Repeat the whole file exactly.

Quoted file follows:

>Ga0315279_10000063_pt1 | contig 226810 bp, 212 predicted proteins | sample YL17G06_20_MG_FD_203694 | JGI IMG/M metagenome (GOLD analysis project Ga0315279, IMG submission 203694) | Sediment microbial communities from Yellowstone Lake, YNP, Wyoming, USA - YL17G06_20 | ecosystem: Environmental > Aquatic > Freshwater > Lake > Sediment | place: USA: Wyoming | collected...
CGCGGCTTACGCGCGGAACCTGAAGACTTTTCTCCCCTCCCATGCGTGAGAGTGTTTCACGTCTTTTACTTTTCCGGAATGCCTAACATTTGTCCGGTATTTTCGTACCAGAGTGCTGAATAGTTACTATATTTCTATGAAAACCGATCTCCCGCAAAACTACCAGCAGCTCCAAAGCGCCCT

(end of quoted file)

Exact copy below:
>Ga0315279_10000063_pt1 | contig 226810 bp, 212 predicted proteins | sample YL17G06_20_MG_FD_203694 | JGI IMG/M metagenome (GOLD analysis project Ga0315279, IMG submission 203694) | Sediment microbial communities from Yellowstone Lake, YNP, Wyoming, USA - YL17G06_20 | ecosystem: Environmental > Aquatic > Freshwater > Lake > Sediment | place: USA: Wyoming | collected...
CGCGGCTTACGCGCGGAACCTGAAGACTTTTCTCCCCTCCCATGCGTGAGAGTGTTTCACGTCTTTTACTTTTCCGGAATGCCTAACATTTGTCCGGTATTTTCGTACCAGAGTGCTGAATAGTTACTATATTTCTATGAAAACCGATCTCCCGCAAAACTACCAGCAGCTCCAAAGCGCCCT